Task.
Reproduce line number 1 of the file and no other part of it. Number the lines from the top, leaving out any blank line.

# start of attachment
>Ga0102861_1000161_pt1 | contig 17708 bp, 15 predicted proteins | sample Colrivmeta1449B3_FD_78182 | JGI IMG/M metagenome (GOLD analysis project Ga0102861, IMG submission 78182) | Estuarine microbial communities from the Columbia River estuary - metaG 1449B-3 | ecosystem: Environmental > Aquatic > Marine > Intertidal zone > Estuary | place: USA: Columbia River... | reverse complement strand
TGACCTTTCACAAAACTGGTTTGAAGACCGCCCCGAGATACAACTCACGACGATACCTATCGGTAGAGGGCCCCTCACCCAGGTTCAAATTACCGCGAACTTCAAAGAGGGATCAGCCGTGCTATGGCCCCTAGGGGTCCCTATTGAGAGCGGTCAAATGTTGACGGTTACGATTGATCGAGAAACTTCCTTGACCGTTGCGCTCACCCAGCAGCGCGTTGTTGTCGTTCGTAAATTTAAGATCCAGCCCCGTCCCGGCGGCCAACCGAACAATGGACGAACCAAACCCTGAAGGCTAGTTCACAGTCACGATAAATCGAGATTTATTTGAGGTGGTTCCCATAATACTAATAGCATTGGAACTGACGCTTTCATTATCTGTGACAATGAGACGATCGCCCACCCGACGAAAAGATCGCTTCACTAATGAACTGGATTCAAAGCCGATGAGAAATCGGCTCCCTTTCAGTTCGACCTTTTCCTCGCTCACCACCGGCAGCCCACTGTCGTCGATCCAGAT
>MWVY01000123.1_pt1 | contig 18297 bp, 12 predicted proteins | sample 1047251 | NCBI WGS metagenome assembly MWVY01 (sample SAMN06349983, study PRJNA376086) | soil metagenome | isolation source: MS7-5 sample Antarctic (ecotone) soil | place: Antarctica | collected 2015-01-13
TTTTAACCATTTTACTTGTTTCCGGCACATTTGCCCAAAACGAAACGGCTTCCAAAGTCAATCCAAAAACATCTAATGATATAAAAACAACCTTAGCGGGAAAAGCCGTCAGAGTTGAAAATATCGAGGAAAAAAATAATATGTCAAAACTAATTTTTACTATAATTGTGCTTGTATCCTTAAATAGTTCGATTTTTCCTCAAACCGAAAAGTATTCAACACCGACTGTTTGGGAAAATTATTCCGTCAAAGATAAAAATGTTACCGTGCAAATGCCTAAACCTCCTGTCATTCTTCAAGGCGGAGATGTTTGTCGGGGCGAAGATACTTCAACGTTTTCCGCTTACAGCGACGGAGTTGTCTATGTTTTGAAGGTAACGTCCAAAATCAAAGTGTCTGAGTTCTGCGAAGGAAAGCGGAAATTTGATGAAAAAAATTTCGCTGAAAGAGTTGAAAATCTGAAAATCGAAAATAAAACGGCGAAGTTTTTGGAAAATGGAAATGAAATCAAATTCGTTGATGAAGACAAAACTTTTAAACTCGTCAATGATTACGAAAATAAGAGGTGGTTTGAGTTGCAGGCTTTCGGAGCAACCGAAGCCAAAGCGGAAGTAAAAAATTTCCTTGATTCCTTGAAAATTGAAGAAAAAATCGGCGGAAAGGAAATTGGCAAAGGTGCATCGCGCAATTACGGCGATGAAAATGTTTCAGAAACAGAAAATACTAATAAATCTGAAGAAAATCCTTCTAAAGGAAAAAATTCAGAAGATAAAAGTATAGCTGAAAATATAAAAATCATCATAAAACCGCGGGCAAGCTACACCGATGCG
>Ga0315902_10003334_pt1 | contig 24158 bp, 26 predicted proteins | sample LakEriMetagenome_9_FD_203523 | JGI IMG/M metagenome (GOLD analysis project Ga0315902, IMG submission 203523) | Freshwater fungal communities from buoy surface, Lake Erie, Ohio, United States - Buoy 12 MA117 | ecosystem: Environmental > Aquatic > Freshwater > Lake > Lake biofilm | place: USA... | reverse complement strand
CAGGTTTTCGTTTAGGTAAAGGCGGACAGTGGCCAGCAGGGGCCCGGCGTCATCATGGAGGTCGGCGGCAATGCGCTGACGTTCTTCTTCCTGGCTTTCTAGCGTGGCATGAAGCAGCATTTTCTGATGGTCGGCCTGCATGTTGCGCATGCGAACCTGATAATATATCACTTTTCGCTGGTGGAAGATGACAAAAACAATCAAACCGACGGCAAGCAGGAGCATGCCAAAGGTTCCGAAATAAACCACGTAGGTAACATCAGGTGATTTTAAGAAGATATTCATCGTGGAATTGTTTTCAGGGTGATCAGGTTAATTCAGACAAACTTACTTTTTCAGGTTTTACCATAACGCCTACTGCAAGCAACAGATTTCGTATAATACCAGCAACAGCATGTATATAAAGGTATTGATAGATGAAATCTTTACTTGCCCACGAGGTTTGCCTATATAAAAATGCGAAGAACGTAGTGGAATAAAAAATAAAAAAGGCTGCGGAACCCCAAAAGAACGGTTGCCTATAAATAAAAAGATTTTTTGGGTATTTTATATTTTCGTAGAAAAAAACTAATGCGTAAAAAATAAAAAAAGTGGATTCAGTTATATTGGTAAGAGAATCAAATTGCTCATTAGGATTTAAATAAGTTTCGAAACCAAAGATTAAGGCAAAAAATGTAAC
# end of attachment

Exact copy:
>Ga0102861_1000161_pt1 | contig 17708 bp, 15 predicted proteins | sample Colrivmeta1449B3_FD_78182 | JGI IMG/M metagenome (GOLD analysis project Ga0102861, IMG submission 78182) | Estuarine microbial communities from the Columbia River estuary - metaG 1449B-3 | ecosystem: Environmental > Aquatic > Marine > Intertidal zone > Estuary | place: USA: Columbia River... | reverse complement strand